HRS Consensus on Catheter Ablation of Ventricular Arrhythmias

Debra L Beck

May 17, 2019

SAN FRANCISCO — The Heart Rhythm Society (HRS) has released a new consensus statement on catheter ablation of ventricular arrhythmias, with more focus on treatment of individual arrhythmias, preprocedural imaging and multielectrode mapping, substrate mapping and substrate-based ablation, among other topics.

The European Heart Rhythm Association (EHRA) and HRS first issued an Expert Consensus on Catheter Ablation of Ventricular Arrhythmias in 2009, which outlined recommendations and best practices for the catheter ablation procedure.

The 2019 document updates the 2009 EHRA/HRS statement, but is also intended to supplement the 2017 AHA/ACC/HRS Guideline for Management of Patients With Ventricular Arrhythmias and the Prevention of Sudden Cardiac Death.

The full document, released during the HRS 2019 Scientific Sessions, was published online May 10 in Heart Rhythm (along with an executive summary), the official journal of the HRS; EP Europace, a journal of the European Society of Cardiology; and the Journal of Arrhythmia, the official journal of the Japanese Heart Rhythm Society and the Asia Pacific Heart Rhythm Society.

"There's been a lot of work done — mostly observational studies, but also some important randomized trials — in many areas of electrophysiology that now allow us to make some higher level-of-evidence recommendations in several areas, so this document is useful in that it pulls together all of that new information," Edmond M. Cronin, MD, cardiac electrophysiologist, Hartford HealthCare Heart and Vascular Institute, Connecticut, and the chair of the consensus statement writing committee, said in an interview.

The consensus document relies on a new systematic review and meta-analysis of catheter ablation of ventricular tachycardia in ischemic heart disease, an effort for which Cronin served as senior author.

Whereas the 2009 document laid out general recommendations for ablation procedures, it didn't really break them down by the particular disease or substrate, he explained. However, evidence collected in the past decade allowed the authors to offer more specific guidance.

"So, for example, our recommendations for ablation in ischemic cardiomyopathy are now different from our recommendations for nonischemic cardiomyopathy, which are different from the recommendations for Brugada syndrome, paying attention to the specific evidence of the substrate for each recommendation," Cronin told | Medscape Cardiology.

In some cases, the new information reflects new technology; multielectrode mapping wasn't available when the 2009 consensus statement was written, but became available shortly after. The 2019 statement includes this technology and the substantial amount of experience that has been gained with these catheters in the past decade, said Cronin.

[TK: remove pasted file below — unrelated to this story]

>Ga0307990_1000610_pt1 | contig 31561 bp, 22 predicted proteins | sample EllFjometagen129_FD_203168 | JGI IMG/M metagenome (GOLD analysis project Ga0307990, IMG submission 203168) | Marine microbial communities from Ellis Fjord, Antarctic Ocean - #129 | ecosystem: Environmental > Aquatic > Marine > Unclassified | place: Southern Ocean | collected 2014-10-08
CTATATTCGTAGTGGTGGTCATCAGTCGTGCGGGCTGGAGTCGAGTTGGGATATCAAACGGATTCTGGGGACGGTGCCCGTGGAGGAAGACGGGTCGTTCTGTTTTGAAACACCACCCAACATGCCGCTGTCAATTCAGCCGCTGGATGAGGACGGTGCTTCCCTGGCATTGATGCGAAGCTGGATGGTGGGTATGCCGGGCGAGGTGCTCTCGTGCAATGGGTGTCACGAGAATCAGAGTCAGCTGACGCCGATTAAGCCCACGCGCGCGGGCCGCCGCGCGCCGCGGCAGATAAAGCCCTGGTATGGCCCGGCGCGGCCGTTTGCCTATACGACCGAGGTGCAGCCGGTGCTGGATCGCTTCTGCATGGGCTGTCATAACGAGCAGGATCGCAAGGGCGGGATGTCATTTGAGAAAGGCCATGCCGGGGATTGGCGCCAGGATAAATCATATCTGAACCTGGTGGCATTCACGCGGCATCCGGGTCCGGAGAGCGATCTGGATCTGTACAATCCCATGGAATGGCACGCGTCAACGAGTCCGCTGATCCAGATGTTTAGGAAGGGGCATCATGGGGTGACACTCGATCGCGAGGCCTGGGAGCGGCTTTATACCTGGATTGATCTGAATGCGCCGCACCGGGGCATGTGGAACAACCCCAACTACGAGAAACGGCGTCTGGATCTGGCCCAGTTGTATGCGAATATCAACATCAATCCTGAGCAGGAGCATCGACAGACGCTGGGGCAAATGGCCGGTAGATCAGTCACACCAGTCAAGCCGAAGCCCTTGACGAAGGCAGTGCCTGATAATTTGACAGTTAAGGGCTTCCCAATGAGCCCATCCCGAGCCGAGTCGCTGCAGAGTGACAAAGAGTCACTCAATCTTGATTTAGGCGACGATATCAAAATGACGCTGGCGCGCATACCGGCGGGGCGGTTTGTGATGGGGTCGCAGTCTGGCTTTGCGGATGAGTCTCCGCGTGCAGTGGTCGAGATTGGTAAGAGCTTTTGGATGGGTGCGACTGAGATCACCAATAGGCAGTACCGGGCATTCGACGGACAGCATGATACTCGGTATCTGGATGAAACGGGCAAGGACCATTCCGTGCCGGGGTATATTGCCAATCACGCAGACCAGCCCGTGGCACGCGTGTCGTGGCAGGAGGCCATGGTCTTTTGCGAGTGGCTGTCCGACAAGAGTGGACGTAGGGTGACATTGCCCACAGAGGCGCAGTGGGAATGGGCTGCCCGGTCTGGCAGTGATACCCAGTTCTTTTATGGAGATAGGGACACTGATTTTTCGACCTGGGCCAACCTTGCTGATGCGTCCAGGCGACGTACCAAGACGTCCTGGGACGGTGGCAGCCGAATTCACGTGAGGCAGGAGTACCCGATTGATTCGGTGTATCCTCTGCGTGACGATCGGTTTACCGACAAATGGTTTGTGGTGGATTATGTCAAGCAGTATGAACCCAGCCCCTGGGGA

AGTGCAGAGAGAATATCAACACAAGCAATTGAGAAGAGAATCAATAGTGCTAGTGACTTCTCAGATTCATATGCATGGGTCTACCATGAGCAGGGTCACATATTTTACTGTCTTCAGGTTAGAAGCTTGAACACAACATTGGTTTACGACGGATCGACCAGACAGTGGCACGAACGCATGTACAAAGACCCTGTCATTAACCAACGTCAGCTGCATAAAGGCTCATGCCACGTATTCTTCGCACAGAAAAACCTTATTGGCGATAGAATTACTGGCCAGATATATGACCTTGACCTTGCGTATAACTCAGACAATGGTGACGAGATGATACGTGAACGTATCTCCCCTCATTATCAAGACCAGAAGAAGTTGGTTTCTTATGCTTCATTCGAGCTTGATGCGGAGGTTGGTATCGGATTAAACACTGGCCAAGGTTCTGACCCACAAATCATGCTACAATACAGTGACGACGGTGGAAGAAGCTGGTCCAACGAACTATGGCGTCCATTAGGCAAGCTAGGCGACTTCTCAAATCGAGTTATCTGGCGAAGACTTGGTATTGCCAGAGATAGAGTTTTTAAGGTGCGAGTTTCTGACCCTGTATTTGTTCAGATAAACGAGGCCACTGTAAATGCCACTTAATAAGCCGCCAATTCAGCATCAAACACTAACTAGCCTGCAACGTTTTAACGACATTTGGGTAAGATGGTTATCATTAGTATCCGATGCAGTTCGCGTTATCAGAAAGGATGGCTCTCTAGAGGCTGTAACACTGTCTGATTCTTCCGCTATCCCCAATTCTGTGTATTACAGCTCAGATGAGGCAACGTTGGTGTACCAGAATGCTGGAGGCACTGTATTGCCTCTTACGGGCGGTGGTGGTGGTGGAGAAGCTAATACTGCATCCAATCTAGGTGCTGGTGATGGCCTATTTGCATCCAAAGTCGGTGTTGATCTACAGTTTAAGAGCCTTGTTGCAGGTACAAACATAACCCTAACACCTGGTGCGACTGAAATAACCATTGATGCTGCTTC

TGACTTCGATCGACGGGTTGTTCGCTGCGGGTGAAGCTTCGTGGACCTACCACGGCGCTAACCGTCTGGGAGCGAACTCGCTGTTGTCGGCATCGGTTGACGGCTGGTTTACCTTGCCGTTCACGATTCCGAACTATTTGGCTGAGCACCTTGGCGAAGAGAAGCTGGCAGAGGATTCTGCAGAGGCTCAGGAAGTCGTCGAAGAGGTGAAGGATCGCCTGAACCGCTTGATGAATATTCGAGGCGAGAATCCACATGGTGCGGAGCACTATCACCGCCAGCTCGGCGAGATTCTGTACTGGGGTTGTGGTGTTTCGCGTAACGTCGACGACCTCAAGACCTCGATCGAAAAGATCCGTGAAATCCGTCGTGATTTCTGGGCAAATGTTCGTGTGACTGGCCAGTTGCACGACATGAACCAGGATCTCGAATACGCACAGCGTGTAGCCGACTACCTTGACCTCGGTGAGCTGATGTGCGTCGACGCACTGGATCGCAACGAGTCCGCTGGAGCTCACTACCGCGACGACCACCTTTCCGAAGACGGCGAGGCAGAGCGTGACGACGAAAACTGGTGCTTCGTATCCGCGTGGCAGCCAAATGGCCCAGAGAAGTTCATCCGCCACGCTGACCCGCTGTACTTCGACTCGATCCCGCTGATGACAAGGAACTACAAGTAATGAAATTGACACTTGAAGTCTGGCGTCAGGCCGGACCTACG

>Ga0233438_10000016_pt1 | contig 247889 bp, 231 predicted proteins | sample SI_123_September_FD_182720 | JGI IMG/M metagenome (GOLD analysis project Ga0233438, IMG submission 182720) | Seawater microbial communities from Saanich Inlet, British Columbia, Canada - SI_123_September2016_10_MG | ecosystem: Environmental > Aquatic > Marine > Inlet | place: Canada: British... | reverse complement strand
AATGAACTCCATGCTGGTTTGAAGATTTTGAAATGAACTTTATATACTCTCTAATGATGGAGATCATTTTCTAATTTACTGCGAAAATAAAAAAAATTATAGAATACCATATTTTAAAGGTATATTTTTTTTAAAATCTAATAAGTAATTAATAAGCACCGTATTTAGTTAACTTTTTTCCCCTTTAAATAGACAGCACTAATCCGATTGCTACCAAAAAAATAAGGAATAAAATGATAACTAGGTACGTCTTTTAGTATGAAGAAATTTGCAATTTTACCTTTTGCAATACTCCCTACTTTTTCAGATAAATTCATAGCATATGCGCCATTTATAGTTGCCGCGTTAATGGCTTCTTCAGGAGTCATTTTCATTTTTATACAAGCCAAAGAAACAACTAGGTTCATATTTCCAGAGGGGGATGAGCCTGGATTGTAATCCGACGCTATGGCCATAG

"We tried to make this consensus statement as methodologically rigorous and guideline-like as possible," said Cronin. "Ablation of ventricular tachycardias is a large chunk of the work being done in EP labs around the world, but it's also really the only area where there are multiple randomized controlled trials to inform us."

Keeping with the times, the document is also mobile friendly. "We use this 'knowledge bite' format where the recommendations and supportive text and references are all in one place, rather than having a big, long reference list at the end of the document. This recognizes that, particularly when we use these documents on tablets and phones, it's impractical to be flipping all the way to the end of the document to find reference number 850," said Cronin.

Global Solidarity in EP

In a time when it seems there is little agreement to be found across borders, the new consensus statement is a truly global effort. The writing group comprised 38 experts from international organizations, including the European Heart Rhythm Association, the Asia Pacific Heart Rhythm Society, and the Latin American Heart Rhythm Society.

The document was also written with collaboration and endorsement from the American College of Cardiology, the American Heart Association, the Japanese Heart Rhythm Society, the Pediatric and Congenital Electrophysiology Society, and the Sociedade Brasileira de Arritmias Cardíacas.

The international nature of the effort is a point of pride for Cronin and the writing group members.

"We really had the whole world involved, except for Africa, where at the time this was proposed there wasn't really an EP society and not much in the way of EP services either," Cronin said. "But it's changing and there is now an EP society in sub-Saharan Africa, which hopefully will participate in future documents."

Cronin reported no conflict of interest.

Heart Rhythm. Published online May 10, 2019. Full text, Executive summary

Heart Rhythm Society (HRS) 2019 Scientific Sessions. Presented May 10, 2019.



Comments on Medscape are moderated and should be professional in tone and on topic. You must declare any conflicts of interest related to your comments and responses. Please see our Commenting Guide for further information. We reserve the right to remove posts at our sole discretion.
Post as: